A View from Brittany Sauser
Lunar Self-Cleaning Material
A material with properties like a lotus plant could protect space equipment from lunar dust damage.
NASA researchers are developing a plant-inspired material that could prevent dust from sticking to equipment on the moon.
Preventing dirt from covering equipment is essential on other planets. Apollo astronauts discovered this the hard way during their moonwalks–the highly abrasive lunar dust stuck easily to their spacesuits, jamming mechanical joints and restricting movement.
The new material is based on the lotus plant–known for repelling water–and is already used on windows, camera lenses, and eyeglasses. While there are lots of earth applications, the material will have to undergo heavy modifications to be able to endure the harsh environment of space.
NASA could use the material not just on spacesuits, but also on scientific equipment, solar panels, rovers, and other hardware. The team behind it, led by Wanda Peters at Goddard Space Flight Center in Greenbelt, MD, is in the process of testing different formulas. “No one formula will meet all our needs,” Peters said in the NASA press release. “For example, the coating that’s applied to spacesuits needs to stick to a flexible surface, while a coating developed to protect moving parts needs to be exceptionally durable to resist wear and tear.”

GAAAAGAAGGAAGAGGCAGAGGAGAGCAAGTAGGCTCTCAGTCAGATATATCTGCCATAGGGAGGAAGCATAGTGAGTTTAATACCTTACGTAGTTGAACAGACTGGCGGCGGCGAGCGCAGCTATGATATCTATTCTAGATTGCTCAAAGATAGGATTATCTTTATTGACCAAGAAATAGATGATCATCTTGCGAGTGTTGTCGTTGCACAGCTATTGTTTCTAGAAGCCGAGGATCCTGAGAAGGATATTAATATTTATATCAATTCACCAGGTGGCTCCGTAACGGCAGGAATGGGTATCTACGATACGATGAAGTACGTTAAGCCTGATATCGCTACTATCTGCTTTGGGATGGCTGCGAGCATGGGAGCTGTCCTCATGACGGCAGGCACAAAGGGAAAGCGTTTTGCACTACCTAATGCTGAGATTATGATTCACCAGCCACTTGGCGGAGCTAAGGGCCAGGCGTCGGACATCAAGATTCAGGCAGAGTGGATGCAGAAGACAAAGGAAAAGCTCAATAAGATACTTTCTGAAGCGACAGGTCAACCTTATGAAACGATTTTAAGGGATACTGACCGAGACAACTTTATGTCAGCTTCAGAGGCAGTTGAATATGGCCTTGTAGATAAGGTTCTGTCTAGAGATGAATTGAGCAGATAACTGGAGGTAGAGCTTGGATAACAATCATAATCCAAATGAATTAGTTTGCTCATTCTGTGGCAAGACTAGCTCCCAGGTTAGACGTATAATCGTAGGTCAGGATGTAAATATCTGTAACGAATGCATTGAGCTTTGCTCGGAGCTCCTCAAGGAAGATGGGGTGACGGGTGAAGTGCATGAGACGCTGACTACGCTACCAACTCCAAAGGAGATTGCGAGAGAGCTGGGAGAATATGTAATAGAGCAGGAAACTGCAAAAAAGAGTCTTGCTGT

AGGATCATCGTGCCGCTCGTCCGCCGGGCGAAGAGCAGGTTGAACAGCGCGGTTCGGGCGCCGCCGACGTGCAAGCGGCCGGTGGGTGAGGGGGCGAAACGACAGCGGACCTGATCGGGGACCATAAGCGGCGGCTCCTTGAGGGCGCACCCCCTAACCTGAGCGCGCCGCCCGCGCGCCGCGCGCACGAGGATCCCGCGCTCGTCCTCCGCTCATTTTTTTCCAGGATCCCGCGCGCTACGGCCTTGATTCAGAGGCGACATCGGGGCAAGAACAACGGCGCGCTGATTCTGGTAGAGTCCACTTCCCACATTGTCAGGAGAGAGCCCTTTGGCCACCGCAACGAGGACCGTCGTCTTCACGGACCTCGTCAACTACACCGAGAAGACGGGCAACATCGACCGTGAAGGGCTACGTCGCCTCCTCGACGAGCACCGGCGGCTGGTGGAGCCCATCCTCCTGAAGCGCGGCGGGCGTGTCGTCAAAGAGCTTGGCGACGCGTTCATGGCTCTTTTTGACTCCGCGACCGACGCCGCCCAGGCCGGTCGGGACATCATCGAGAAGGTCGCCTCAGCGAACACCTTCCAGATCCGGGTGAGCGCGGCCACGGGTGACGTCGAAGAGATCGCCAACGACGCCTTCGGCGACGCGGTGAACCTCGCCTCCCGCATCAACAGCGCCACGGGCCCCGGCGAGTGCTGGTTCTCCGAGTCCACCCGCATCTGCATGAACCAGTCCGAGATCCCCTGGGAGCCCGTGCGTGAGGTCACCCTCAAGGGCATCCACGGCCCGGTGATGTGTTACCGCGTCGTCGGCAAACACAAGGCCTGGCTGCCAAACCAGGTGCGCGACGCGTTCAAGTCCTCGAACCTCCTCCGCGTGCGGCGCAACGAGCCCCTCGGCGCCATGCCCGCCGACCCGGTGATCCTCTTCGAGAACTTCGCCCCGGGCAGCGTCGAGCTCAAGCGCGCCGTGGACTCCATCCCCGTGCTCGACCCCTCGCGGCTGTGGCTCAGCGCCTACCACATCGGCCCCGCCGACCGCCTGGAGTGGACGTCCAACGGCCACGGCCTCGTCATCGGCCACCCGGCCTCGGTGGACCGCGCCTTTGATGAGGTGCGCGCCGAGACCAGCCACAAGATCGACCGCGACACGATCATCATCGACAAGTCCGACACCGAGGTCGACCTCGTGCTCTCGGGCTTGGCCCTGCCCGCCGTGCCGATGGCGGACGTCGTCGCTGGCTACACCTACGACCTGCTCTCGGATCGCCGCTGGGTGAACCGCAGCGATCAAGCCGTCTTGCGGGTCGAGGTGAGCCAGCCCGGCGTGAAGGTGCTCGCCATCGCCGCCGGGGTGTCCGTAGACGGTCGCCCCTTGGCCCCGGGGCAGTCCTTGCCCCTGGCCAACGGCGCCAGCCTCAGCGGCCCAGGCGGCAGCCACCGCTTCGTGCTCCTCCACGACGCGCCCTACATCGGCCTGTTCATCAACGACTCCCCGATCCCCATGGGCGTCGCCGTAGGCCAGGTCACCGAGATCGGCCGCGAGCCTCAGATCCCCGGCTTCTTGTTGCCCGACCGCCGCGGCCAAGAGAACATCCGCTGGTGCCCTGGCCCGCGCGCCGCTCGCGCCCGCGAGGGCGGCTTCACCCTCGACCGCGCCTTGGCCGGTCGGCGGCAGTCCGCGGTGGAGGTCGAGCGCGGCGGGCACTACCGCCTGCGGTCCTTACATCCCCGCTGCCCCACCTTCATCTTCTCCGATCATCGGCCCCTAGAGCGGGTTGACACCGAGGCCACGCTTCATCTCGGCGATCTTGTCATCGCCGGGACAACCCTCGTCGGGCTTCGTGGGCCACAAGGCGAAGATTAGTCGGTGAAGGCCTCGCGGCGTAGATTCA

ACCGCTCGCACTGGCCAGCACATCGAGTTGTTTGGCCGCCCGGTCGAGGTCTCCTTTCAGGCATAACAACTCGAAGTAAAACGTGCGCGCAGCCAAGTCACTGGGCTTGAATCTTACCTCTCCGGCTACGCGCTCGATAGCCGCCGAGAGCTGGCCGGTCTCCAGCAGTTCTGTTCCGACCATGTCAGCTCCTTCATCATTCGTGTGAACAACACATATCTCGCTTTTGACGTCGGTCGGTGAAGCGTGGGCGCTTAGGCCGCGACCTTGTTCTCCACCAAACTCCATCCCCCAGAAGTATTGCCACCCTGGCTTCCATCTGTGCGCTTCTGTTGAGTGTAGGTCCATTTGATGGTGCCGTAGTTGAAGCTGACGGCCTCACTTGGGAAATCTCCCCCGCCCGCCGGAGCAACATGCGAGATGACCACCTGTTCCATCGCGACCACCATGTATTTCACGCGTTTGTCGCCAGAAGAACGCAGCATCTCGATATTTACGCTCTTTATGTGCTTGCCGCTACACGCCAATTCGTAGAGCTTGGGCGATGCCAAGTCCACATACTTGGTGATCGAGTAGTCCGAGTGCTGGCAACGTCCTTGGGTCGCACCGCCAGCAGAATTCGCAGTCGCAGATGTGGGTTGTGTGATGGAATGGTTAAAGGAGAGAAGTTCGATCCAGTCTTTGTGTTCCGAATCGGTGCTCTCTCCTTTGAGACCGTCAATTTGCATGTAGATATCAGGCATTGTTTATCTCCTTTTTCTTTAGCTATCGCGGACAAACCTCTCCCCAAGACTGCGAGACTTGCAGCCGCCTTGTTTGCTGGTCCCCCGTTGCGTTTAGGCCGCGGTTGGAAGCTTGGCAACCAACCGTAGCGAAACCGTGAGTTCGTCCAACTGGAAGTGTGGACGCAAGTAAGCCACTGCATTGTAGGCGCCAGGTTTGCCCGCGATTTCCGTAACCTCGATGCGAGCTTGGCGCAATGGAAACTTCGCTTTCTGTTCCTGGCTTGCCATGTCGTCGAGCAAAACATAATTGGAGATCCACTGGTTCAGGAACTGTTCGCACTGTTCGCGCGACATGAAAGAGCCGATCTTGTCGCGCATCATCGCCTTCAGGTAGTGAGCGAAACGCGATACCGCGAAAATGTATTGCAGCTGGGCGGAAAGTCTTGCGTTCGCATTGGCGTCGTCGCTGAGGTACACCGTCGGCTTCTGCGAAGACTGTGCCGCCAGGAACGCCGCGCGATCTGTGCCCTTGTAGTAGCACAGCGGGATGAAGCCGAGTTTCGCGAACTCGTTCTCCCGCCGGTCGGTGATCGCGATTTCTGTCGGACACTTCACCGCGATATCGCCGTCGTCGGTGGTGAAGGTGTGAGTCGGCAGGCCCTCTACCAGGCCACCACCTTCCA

The commercial material is made from silica, zinc oxide, and other oxides. If you splash water on it, the water beads up and rolls off, just as it would roll off a lotus plant. (See previous TR articles on self-cleaning materials.) NASA researchers hope to add a biocide to the material to kill bacteria that produce foul odors wherever people are confined in a small space, like the space station or a future lunar outpost, for long periods. The agency is working with Northrop Grumman Electronics Systems, in Linthicum, MD, and nGimat Corporation, in Atlanta.
“We are modifying and testing the formula to ensure it can withstand all the challenges our hardware will encounter–extreme temperatures, ultraviolet radiation, solar wind, and electrostatic charging,” said Peters. “We are also making sure it remains durable and cleanable in the space environment.”
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